Japan, backed by the United States and Britain, drafted a resolution demanding that nations withhold all funds, goods and technology that could be used for North Korea's missile program, Reuters reported.
Russia, however, said it opposed sanctions and would prefer a statement instead of a resolution.
China, which has been one of North Korea's closest allies, urged caution from all sides.
"This is the view of the international community, that actions taken should be constructive for maintaining peace in that part of the world," Chinese Ambassador to the U.N. Wang Guangya told reporters. "If all council members feel that some appropriate action is needed by the council, we will see. ... But certainly what happened was a regret."
Despite international warnings, North Korea on Tuesday and Wednesday launched at least seven missiles, officials in Japan and South Korea said.
A long-range Taepodong-2 missile, designed to reach U.S. soil, failed 40 seconds into its flight, according to U.S. officials.
"The United States strongly condemns these missile launches and North Korea's unwillingness to heed calls for restraint from the international community," White House spokesman Tony Snow said in a statement.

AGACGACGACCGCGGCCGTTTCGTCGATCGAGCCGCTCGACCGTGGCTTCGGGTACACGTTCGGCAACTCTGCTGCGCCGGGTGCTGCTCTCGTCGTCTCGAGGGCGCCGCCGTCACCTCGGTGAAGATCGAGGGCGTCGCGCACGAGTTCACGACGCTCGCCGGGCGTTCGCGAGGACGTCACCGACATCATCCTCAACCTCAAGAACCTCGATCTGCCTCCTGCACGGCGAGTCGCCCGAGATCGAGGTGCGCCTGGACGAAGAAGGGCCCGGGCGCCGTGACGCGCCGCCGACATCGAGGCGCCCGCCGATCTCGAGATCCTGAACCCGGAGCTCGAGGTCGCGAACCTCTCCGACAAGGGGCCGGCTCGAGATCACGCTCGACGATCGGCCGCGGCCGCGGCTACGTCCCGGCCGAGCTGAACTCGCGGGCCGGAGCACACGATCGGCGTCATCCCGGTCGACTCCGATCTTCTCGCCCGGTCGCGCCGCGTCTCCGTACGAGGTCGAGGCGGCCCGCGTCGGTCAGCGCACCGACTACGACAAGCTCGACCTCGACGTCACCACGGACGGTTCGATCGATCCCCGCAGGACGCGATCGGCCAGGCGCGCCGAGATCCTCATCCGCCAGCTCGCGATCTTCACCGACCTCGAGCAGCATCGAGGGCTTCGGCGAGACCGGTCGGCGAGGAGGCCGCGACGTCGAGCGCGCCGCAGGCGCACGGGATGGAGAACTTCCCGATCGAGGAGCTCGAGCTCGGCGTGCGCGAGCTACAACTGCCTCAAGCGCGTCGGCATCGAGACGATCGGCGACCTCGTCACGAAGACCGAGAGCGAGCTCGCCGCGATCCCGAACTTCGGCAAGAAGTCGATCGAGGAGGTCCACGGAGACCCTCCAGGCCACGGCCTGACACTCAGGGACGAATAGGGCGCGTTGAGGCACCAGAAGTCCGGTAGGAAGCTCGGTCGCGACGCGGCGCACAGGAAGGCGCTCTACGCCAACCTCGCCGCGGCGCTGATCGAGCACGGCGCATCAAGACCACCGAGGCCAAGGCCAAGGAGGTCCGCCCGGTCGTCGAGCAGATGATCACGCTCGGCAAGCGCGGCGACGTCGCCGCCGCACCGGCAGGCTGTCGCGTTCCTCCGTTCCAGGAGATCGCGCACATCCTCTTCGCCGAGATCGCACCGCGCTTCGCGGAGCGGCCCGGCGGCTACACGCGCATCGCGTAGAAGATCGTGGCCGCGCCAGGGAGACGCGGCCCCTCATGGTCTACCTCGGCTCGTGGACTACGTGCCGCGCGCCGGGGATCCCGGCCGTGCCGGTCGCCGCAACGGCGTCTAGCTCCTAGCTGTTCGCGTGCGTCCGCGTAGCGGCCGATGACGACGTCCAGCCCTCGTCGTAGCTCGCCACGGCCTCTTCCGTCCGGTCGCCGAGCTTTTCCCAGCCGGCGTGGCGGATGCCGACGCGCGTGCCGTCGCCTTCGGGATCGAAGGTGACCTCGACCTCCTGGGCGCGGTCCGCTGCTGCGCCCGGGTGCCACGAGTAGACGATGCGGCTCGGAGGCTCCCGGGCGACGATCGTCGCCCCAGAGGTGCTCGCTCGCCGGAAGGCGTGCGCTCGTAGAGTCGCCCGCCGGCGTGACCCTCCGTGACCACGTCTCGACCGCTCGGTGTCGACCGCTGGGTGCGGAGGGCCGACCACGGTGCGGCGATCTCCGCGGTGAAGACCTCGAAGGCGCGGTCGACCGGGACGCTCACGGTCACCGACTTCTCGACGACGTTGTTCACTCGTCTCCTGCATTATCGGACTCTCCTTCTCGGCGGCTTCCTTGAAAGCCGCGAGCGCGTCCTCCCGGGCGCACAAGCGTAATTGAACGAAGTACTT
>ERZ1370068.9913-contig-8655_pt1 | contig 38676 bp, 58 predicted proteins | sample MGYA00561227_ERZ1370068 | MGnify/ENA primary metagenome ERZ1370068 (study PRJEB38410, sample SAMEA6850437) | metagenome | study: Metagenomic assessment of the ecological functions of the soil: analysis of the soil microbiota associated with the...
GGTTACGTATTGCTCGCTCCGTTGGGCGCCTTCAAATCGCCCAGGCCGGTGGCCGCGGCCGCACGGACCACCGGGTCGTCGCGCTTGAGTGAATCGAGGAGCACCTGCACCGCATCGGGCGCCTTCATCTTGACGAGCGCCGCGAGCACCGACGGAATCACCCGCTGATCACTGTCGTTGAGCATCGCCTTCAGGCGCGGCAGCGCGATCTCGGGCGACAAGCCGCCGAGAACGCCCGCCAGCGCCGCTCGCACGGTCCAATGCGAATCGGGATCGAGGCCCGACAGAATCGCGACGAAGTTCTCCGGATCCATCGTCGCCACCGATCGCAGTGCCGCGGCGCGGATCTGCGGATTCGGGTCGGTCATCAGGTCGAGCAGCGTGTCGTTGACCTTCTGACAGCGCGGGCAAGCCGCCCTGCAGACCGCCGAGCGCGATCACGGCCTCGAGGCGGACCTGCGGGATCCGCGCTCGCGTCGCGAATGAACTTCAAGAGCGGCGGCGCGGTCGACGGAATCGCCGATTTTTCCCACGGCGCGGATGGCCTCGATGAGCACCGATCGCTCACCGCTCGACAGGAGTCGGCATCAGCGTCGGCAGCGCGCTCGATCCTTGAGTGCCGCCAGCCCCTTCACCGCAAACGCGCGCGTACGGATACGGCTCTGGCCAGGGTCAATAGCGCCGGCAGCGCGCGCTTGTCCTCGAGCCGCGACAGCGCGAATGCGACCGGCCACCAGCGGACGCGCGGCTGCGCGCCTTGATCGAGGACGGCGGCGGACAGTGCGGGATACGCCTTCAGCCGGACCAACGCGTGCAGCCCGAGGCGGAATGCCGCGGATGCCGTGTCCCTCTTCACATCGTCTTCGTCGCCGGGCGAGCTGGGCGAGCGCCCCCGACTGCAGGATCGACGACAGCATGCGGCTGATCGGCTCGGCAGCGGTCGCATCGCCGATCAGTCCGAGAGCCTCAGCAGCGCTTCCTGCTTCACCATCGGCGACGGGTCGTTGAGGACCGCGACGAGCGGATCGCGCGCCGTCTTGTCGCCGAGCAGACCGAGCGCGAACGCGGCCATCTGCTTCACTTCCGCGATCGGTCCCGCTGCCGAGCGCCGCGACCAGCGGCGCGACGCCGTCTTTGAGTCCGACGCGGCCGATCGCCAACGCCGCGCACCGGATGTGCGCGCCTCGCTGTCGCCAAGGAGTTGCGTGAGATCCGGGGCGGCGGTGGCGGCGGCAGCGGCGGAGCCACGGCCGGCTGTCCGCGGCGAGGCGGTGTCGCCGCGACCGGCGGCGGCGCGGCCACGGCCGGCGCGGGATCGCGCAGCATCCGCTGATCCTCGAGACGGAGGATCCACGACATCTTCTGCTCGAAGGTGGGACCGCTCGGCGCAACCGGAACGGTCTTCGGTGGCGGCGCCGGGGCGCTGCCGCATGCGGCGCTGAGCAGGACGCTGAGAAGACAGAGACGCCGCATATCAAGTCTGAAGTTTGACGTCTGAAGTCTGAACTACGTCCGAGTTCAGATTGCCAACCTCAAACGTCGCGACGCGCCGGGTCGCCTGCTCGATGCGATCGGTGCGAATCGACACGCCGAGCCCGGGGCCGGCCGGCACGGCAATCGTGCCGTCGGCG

The United States believes six-party talks with North Korea, also involving China, Japan, South Korea and Russia, remains the best way to resolve the nuclear impasse, said Secretary of State Condoleezza Rice.
"The international community does have at its disposal a number of tools to make it more difficult for the North Koreans to engage in this kind of brinkmanship," she said, according to the Associated Press.
Assistant Secretary of State Christopher Hill said he planned to leave Wednesday evening for Beijing, China for talks with officials involved in the negotiations.
He said the Security Council may issue some sort of resolution, but he declined to give further details, reported the AP.